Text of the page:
Ocean Disaster Adventure The Finest Hours Is A Nice, Uplifting Surprise.

The Finest Hours.
Director: Craig Gillespie.
Writers: Scott Silver, Paul Tamasy and Eric Johnson, based on the book by Casey Sherman and Michael J. Tougias.
Cast: Chris Pine, Holliday Grainger, Casey Affleck, Eric Bana, Ben Foster, John Magaro and Graham McTavish.
Opens: Wide.

Man-versus-nature movies aren't exactly a new idea, but The Finest Hours, which features one of the best performances of Chris Pine's career, is one the most thrilling takes on the concept to hit theaters in some time.

It's an emotional story, its writing is sharp and, perhaps best of all, it refuses to dumb itself down for the sake of the audience.

Based on the true story of what is still considered the Coast Guard’s most dangerous rescue missions, The Finest Hours tells the 1952 tale of how four Coast Guardsmen in a tiny boat valiantly saved the lives of 32 sailors stranded off the coast of Massachusetts in a sinking ship during an especially harsh storm. While the movie mostly focuses on the rescue, it also focuses some on the rescuers loved ones back on the mainland as they too try to get through this storm.

Historically, Pine relies on his charisma and physicality to bring his characters to life, but in this instance, it really feels like he’s just acting his ass off. Playing Bernie Webber, a shy but dutiful man, our first introduction to him comes outside of a diner, where he's supposed to meet a blind date, Miriam (Holliday Grainger). He's freaking out, seemingly insecure that he's wearing the wrong shirt, although it turns out there's actually deeper issues at play from his past — concerns stemming from an earlier incident that defines him as a person and informs every decision that we see him make in the movie.

It's brilliant.

Without spoiling how, let's just say this: Webber is a man who always hangs his head low and aims to avoid ruffling any feathers. So, when his commanding officer (Eric Bana) orders him to go out and look for the in-danger sailors on a small, inadequate boat during a bad, bad storm, he doesn't put a fight. Rather, he presses forward when the going gets tough.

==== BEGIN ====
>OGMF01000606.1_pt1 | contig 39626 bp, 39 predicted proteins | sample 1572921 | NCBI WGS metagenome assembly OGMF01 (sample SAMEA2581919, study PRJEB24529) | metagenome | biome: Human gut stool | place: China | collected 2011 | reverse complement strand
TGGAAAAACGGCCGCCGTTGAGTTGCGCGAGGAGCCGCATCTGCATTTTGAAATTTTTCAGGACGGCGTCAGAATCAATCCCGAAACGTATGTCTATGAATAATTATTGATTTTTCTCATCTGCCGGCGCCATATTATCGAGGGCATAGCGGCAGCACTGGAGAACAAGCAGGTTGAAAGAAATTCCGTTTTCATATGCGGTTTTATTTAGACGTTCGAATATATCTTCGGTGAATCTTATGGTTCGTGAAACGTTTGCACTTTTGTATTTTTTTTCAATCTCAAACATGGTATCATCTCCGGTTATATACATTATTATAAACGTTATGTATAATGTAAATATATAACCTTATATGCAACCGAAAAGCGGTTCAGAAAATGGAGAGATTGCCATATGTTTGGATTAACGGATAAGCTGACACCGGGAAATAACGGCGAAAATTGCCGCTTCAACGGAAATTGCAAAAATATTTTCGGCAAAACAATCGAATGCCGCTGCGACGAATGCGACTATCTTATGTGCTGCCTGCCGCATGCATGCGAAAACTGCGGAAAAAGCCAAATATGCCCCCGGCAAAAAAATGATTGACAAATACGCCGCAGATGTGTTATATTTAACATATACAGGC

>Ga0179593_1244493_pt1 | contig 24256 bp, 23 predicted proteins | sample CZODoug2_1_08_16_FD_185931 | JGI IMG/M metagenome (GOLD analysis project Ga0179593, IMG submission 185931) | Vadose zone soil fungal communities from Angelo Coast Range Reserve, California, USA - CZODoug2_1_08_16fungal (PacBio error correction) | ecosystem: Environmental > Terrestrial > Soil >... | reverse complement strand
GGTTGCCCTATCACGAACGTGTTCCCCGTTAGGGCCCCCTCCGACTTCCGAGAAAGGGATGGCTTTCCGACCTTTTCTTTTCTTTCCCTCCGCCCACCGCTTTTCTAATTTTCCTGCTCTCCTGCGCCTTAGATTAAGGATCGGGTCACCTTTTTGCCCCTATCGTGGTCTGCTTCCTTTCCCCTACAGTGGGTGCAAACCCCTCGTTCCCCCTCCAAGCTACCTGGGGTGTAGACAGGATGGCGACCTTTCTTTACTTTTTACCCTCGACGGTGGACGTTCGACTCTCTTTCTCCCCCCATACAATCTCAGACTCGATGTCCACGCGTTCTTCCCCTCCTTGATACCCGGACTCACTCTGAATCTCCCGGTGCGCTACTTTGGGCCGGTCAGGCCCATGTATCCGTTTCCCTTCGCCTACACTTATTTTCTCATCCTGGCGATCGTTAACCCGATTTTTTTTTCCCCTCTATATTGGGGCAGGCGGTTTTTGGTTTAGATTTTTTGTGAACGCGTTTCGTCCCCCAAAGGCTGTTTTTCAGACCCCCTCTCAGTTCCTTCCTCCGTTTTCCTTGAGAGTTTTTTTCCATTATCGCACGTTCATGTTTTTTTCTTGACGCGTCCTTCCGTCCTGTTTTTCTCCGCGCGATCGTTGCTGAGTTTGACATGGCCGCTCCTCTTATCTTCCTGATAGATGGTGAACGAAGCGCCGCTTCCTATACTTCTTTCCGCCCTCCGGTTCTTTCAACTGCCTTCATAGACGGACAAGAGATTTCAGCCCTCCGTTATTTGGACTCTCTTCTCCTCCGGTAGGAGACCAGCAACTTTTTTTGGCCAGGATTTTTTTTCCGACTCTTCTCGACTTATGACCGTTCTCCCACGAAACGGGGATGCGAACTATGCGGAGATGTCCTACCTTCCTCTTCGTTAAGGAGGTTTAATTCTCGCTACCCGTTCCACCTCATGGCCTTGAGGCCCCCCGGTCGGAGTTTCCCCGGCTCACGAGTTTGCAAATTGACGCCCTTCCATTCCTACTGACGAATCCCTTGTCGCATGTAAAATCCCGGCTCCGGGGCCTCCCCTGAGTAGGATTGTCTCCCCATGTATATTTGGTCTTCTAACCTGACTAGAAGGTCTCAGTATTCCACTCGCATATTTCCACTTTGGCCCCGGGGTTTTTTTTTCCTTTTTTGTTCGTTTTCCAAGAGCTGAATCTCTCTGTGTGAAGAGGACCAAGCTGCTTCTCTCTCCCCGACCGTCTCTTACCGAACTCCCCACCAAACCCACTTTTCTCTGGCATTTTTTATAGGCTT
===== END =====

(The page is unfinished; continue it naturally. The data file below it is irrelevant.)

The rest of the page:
The scenes in the wrecked ship are equally as impressive, with Casey Affleck turning in a strong performance as an unpopular mechanic who must figure out how to keep his fellow sailors alive and away from each other's throat after a collision with an oil tanker leaves their ship split in two. Some of the best scenes in the movie come as the sailors try to stay alive through teamwork and problem-solving. Theirs is a somewhat familiar predicament, but one that's pulled off well thanks to cast chemistry. Immediately upon meeting these shipmates, these character feel familiar — not because they necessarily fit nicely into stock secondary character archetypes, which they kind of do, but mostly because they bring a fresh attitude to the predicament.

The only time the movie really falters is when it switches its focus back to the townspeople and Miriam. On her own, Miriam's a pretty badass character — she's confident and doesn't give a damn about what anyone thinks — but every time she deals with her the wet blankets masquerading as people around town, it kills the momentum of the tense action scenes happening out at sea.

And that action is quite impressive, and especially so in 3-D, which is used to great effect here to portray the punishing rains and crashing waves.

In all, The Finest Hours is a nice surprise during a time of year that otherwise historically stands as a film wasteland. No, it won't earn itself an Oscar nomination, but it's the kind of film that deserves to be enjoyed in a theater, on a big screen.

Grade: B.

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